VISIT US IN CHICAGO JUNE 2-4 AT BOOTH 2073!

Search Videos by Topic or Participant
Browse by Series:

Clinical Trials in Nonmetastatic Castration-Resistant Prostate Cancer

Panelists: Raoul S. Concepcion, MD, FACS, The Comprehensive Prostate Center; Jorge A. Garcia, MD, FACP, Taussig Cancer Institute; Alicia K. Morgans, MD, MPH, Vanderbilt University Medical Center; Ashley E. Ross, MD, PhD, Johns Hopkins Medical Institution; Daniel R. Saltzstein, MD, Urology San Antonio
Published: Tuesday, Jan 17, 2017


Transcript:

Raoul S. Concepcion, MD:
Recap for us. What trials are out there that you’re aware of or that you’re even participating in for that true nonmetastatic (M0) patient?

Ashley E. Ross, MD, PhD: For castration-resistant prostate cancer (CRPC), M0?

Raoul S. Concepcion, MD: For M0 CRPC.

Ashley E. Ross, MD, PhD: There are a few out there. And one thing—just to elaborate on the point and just about which reader is reading things—in the recent IMAAGEN trial, which is looking at abiraterone in this state, Crawford put out a paper just on the screening of the cohort. I think it was something like 30% or so that were actually found to have metastatic disease. And that, to me, just meant that having a dedicated reader of these scans or being more meticulous about it would identify them. But there are trials like that one that are looking at abiraterone. And then there’s the PROSPER study that looks at enzalutamide, enzalutamide being the triple-action drug, inhibiting to the nucleus, binding to the AREs. There are 2 newer drugs that are being evaluated: ARN-509 and ODM-201. Those are in the SPARTAN trial and the ARAMIS trial, respectively. My impression, and I’ll defer to our medical oncologists, is that enzalutamide has a small signal of seizure risk, probably because it passed the blood-brain barrier. The Bayer drug, the ODM-201, I think has no ability to do that at all, and the thought is that it would have less chance of causing that side effect.

In general, with the data that are already coming out of some of these trials, it looks like the toxicity of the agents is similar to what you would have in the metastatic space. To me, it’s a little bit concerning in some ways because, for example, for enzalutamide, although it’s fairly well tolerated, some patients can have really severe fatigue. We talk about the trade-offs, and certainly for patients who have or may be prone to a seizure disorder, you want to avoid that. Me, I would defer to our medical oncologists to see what they think is going to be the best agent for this space because I think the drugs look fairly similar. They all should be evaluated. My overarching thought is that we have to move toward do we think we can be curative in this space? Is there a chance there? And maybe with these androgen blockades, it may come down the road with an immunotherapy. I’m not sure.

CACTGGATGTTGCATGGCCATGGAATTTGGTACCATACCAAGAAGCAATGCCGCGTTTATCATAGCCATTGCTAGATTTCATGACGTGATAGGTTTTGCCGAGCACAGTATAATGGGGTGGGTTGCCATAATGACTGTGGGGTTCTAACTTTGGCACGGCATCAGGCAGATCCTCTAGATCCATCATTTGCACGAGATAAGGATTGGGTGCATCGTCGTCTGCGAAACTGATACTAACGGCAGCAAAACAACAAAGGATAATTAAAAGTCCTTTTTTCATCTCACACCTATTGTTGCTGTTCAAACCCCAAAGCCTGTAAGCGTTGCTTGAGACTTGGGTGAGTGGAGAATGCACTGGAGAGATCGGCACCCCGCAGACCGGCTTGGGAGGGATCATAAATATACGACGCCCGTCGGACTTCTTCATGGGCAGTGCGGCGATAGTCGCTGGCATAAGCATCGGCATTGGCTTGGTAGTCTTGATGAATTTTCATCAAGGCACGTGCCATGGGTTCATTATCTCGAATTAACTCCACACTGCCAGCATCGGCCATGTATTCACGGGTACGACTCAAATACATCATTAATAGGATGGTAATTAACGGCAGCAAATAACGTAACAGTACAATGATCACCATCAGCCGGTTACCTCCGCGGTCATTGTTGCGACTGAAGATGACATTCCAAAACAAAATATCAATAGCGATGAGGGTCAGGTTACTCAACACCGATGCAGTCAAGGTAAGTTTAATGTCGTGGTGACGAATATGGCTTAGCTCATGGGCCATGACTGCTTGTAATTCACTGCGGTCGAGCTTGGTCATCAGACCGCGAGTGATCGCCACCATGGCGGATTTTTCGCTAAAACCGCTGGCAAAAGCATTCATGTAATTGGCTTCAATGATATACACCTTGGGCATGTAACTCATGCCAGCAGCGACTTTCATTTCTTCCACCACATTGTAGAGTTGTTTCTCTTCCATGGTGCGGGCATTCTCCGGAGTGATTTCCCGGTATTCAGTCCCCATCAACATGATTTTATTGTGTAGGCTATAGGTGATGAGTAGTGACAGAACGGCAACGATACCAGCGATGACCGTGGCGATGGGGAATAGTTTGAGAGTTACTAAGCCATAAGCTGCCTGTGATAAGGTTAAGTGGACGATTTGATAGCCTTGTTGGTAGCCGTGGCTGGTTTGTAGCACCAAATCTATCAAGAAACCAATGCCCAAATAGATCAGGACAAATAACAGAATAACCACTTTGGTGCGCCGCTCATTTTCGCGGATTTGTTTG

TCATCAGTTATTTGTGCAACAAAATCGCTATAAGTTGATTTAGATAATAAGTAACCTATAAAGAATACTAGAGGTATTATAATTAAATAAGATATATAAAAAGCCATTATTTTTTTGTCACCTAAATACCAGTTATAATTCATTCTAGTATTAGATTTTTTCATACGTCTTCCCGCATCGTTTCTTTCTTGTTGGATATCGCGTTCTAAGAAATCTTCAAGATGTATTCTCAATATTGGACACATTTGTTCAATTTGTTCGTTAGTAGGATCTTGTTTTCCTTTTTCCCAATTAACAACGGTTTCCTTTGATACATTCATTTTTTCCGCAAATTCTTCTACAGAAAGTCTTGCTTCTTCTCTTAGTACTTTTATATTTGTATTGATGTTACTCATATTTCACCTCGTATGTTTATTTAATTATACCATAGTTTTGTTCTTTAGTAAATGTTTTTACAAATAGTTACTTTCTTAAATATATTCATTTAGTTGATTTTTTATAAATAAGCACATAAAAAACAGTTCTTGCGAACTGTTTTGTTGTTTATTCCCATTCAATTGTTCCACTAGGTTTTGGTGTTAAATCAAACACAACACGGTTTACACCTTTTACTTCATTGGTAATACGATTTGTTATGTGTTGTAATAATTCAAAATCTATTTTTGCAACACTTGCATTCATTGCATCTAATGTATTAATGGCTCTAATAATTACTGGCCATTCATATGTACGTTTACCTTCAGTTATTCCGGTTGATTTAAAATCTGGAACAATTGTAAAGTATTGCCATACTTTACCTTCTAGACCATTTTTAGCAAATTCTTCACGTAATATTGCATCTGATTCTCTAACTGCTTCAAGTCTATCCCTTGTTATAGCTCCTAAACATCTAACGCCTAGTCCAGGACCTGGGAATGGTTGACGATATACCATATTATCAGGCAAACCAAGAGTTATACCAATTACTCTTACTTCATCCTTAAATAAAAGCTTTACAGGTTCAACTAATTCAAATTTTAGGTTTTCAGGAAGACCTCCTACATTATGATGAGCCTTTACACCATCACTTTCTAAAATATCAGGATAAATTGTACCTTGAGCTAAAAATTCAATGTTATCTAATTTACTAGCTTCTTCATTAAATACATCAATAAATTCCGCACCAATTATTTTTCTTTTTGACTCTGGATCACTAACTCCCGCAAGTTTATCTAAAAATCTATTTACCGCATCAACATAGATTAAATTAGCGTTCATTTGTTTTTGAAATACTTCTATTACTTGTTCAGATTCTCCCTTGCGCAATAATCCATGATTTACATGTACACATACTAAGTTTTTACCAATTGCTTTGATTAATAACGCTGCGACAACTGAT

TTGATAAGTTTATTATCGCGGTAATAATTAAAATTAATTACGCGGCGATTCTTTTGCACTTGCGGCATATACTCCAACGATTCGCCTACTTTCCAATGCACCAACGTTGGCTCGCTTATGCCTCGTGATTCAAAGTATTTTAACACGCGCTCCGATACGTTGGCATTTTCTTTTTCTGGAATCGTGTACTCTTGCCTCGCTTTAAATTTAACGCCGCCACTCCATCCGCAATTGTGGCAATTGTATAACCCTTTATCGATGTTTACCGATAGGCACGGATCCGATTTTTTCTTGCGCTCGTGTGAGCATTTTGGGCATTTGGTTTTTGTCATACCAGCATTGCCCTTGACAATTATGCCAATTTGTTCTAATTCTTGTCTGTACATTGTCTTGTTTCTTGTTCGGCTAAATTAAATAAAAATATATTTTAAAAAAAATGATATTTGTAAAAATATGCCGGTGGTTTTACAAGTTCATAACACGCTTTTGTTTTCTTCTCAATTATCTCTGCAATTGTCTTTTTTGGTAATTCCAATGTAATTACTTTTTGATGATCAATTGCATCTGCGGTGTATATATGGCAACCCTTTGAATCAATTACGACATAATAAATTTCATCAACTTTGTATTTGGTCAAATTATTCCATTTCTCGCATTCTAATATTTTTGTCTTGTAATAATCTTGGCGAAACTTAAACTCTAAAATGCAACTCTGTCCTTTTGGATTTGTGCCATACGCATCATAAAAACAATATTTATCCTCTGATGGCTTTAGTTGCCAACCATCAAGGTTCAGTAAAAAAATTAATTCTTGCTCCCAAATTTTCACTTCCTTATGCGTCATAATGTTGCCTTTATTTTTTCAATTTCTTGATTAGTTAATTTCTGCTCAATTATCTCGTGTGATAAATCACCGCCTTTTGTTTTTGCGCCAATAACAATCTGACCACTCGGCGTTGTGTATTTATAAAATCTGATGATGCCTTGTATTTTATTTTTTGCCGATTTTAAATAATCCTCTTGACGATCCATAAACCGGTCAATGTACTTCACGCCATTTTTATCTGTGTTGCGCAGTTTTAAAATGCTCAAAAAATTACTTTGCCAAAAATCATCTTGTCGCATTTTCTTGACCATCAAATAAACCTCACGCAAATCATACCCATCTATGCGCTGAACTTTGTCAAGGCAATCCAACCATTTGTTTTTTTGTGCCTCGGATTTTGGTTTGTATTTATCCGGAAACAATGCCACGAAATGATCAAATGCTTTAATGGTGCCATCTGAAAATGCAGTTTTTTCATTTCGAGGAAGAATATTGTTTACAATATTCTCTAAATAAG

Raoul S. Concepcion, MD: Alicia, are you comfortable talking about IMAAGEN?

Alicia K. Morgans, MD, MPH: Sure.

Raoul S. Concepcion, MD: Okay. I just want to make sure. I don’t want to put anybody on the spot here. So, I think that’s right. I think there is this interest by all the manufacturers and all the pharma companies to really move these agents that clearly, in monotherapy trials and in metastatic CRPC patients, have a survival benefit. We know that Janssen did IMAAGEN, which was a phase II trial. I think Charles Ryan reported this out at ASCO. We know that that was 1000 mg of abiraterone acetate, but given with just 5 mg of prednisone. Is that correct?

Alicia K. Morgans, MD, MPH: Yes, it is. I think understanding that that’s safe is actually really important, particularly because this was in the M0 space. We wanted to try to limit the side effects of higher doses of prednisone if we could. And it did appear that there’s a PSA progression, maybe a delay. I think my concern with the trial is that there wasn’t necessarily a control arm on this trial. But it did show that it was safe, at least, to do this; it was safe to do it in the M0 space. And there’s hope, then, to continue the studies that are ongoing and really try to further our understanding of whether this should be inserted in the M0 space. But more than that, I don’t know what we can say from the IMAAGEN trial. But, as Ash said, I think it was striking that so many of the patients that clinicians thought were M0 to enter into the study were actually not M0 when reviewed for their true eligibility for the trial. In this small space, M0 CRPC may be a fleeting space that ultimately may be very challenging in which to find therapeutics directed specifically to those patients.